I'm learning web development. My main OS is windows 7 but I've used Linux and currently dual-booting with Ubuntu. My Linux knowledge however, is pretty limited. I can work with the command line on simple tasks but that's pretty much it. I don't do any shell scripting, don't know very well the most important commands, nor the system in general.

I am interested in web development. Should I get myself familiarized more with Linux ? Is it a must for future job positions considering my field of interest?


4 Answers 4


If you want to do web development on Linux you should get to know Linux well. The truth is that if an employer uses a web technology that doesn't require windows, they will save themselves some money and give their developers Linux machines.

Such employers will want employees who are productive on Linux, so regardless of your knowledge of a framework or IDE, knowing Linux helps you be more productive, and consequently the employer will be more profitable.

Linux workflows are often different to Windows workflows. You can automate linux more easily with small command line tools, both existing and custom coded by yourself. Knowing the environment helps you to achieve this. One of the biggest paradigm shifts for example is probably "where are things" with regards to configuration files, and the fact that in Linux you are more likely to edit configurations in a text editor than click through a configuration dialog.

Another way to think of it: You are being considered besides 1 other potential employee who is on par with you on language/framework skills, but he knows Linux better.


There are many Windows based web development Jobs, or mixed environments where you might do some PHP and .Net in the same job position. ASP .Net MVC is great fun, and that requires Windows knowledge. IIS can even run PHP applications these days

My final recommendation would be that if you like web development the best option would be to know Windows and Linux very well. Linux has gotten increasingly easy to use, so it's not that much effort to learn anymore. In many cases development is on Windows but the servers are Linux. It would also be good for you to settle in to the web development framework you like the most, and see on what kind of platforms it runs. Then focus on it's primary runtime platform as your specialty.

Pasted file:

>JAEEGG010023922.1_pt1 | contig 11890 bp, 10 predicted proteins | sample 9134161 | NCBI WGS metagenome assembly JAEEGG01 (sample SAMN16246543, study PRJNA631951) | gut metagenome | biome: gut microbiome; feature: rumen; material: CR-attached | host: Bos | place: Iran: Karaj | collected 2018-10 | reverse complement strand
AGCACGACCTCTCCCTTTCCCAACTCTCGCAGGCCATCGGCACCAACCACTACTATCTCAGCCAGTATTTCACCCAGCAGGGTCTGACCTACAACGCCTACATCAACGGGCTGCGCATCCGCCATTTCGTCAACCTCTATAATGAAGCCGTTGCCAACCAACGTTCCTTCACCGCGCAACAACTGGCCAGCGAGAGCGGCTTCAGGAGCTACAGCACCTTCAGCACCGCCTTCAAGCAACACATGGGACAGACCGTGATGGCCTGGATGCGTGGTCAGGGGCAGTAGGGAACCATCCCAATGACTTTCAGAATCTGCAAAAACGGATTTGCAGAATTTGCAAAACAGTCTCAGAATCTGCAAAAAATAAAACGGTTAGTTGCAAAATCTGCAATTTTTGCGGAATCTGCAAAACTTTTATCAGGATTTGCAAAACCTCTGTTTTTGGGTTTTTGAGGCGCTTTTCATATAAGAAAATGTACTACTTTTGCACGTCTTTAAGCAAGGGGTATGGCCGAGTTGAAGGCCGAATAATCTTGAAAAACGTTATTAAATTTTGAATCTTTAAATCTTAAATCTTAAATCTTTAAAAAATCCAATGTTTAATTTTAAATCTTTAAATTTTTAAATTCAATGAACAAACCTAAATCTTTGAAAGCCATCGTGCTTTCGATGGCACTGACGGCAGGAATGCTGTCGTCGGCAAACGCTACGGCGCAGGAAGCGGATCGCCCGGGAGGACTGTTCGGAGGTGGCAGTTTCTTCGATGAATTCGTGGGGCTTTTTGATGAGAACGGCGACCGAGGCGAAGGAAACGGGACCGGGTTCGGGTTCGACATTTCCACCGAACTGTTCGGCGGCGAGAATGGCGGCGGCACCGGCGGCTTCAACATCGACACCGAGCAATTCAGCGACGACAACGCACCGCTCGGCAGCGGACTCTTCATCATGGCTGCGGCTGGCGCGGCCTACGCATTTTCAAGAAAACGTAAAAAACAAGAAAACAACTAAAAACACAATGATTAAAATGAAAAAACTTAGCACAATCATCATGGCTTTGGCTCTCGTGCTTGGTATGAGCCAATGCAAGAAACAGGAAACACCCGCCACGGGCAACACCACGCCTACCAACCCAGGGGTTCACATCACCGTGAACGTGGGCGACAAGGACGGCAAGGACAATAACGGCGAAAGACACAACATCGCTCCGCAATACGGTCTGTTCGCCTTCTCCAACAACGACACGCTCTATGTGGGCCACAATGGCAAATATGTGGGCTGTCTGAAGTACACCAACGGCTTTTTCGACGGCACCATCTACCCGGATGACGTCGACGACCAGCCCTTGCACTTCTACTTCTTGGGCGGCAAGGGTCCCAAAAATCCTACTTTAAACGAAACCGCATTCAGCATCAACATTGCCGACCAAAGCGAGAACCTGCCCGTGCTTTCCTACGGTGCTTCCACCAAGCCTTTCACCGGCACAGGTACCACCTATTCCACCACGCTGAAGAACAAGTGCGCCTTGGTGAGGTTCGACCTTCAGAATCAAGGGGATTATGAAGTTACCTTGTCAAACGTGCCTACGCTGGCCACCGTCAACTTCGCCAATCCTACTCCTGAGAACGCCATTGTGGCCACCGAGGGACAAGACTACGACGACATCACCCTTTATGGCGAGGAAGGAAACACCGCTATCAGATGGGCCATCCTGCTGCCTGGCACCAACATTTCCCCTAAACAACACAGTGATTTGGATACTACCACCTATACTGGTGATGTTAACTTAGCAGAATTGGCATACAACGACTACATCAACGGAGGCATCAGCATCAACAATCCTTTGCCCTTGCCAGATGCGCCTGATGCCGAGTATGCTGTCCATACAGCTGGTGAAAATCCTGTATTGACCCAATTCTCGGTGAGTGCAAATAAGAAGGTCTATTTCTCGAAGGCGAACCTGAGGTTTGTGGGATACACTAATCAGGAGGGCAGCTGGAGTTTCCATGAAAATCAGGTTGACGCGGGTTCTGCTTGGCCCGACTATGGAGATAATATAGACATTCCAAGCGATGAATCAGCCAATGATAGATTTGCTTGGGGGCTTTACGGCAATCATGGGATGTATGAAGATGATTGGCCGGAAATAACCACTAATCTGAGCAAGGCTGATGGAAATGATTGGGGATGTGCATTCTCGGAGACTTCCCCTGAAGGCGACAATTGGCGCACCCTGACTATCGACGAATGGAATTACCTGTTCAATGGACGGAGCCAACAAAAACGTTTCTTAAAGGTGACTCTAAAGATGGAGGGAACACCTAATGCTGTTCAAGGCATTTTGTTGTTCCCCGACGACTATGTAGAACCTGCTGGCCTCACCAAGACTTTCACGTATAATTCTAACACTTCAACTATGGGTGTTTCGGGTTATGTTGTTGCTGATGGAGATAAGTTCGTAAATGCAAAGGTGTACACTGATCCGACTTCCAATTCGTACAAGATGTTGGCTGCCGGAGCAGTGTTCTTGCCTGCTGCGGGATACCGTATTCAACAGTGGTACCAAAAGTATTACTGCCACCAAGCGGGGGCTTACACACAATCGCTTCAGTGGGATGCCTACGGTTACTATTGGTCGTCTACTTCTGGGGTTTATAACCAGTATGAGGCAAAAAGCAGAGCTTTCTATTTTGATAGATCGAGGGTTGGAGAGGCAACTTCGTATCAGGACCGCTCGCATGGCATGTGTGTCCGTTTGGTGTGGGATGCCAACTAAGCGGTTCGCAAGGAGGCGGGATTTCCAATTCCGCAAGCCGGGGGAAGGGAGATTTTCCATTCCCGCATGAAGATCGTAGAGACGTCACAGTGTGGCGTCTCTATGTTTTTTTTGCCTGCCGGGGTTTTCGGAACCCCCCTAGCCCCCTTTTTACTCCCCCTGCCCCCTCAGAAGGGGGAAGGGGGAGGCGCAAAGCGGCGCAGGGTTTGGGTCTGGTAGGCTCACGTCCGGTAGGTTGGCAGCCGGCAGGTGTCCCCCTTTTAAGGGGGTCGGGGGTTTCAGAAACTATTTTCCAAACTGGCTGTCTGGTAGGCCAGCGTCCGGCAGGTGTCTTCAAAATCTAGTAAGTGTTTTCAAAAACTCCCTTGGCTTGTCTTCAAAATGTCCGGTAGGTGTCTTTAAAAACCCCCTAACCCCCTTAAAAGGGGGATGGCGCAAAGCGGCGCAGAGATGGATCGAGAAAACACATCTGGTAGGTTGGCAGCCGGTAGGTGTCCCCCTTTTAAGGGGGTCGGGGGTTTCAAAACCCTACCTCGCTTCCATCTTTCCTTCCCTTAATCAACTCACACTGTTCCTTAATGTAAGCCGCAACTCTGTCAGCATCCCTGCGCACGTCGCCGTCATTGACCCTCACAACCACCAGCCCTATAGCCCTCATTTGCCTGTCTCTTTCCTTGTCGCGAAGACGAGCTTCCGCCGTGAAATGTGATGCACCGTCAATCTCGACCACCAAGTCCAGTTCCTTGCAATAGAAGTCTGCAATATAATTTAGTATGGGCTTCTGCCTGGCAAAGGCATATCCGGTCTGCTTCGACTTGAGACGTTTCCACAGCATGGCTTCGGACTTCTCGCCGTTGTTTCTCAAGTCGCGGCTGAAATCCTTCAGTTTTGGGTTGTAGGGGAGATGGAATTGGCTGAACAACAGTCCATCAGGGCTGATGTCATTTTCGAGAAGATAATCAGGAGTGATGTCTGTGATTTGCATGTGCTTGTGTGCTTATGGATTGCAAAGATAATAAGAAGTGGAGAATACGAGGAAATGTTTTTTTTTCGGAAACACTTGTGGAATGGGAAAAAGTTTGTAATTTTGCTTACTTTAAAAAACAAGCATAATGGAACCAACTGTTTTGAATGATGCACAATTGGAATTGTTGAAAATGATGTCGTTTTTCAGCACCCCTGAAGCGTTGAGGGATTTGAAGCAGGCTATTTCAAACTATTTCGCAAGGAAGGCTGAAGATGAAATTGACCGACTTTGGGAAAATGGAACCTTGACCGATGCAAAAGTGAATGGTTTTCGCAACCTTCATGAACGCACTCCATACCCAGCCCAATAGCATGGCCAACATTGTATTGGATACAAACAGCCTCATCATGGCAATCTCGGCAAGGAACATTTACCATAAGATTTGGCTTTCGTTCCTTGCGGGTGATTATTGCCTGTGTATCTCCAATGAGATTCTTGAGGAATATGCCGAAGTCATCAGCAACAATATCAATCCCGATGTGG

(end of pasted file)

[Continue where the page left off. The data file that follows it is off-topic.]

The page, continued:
It certainly is a must since most of the web you see (stackexchange being one notable exception) runs on Linux and other Unix-like OSs. Most web development technologies and frameworks are Unix-native - despite the fact a couple of them also run on Windows, but few target Windows deployments.

A developer must thoroughly understand the environment the program runs. In most cases, it won't be Windows. You should learn Unix (and Linux) philosophy to be able to make your apps integrate more easily.

The good thing is that, with tools like Cygwin, you don't even need to leave Windows to get experienced with Unix-like environments - and you get a very capable command line you can use on Windows. With compilers and interpreters for a multitude of languages, source-control and text processing tools.

  • Just out of curiosity, can you mention a few examples of this: "Most web development technologies and frameworks are Unix-native" Commented Mar 18, 2012 at 21:32
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    Pyramid, Django, Rails are the examples that readily pop up, since they are close to my work. PHP is another language that was born under Unix. MySQL and PostgreSQL, two relational databases that back countless websites were born on Unix-like OSs. In fact, except the ones Microsoft created, I can't remember anything that targeted Windows servers from the start. What I see are platform neutral things (such as the Java containers) that run under both Windows and Unices.
    – rbanffy
    Commented Mar 18, 2012 at 21:51
  • Thanks. You were not talking about on which platforms the technologies were created, but where they run. And as most of these run on windows, your argument seems a bit weak to me. I would guess there are very few frameworks that only run on linux. Anyways, thanks for the information, and I think we both agree that it is important to learn linux/unix as I also stated in my answer. Commented Mar 18, 2012 at 22:06
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    That doesn't change the argument you will gain zero understanding of a Linux server or the behavior of your code in production by using a Windows machine. And, while many of those also run on Windows, almost nobody deploys on Windows.
    – rbanffy
    Commented Mar 19, 2012 at 0:38

It is not a must, but certainly an advantage. Most servers run some kind of linux/unix, so it will help you there. I would recommend that you do it, and maybe you even will prefer it over windows after a while :)


Just run your server in a virtual machine with linux. You can use VMWare or VirtualBox. Then you connect to the guest machine via Putty and learning linux command line is just a matter of time then and comes totally natural.

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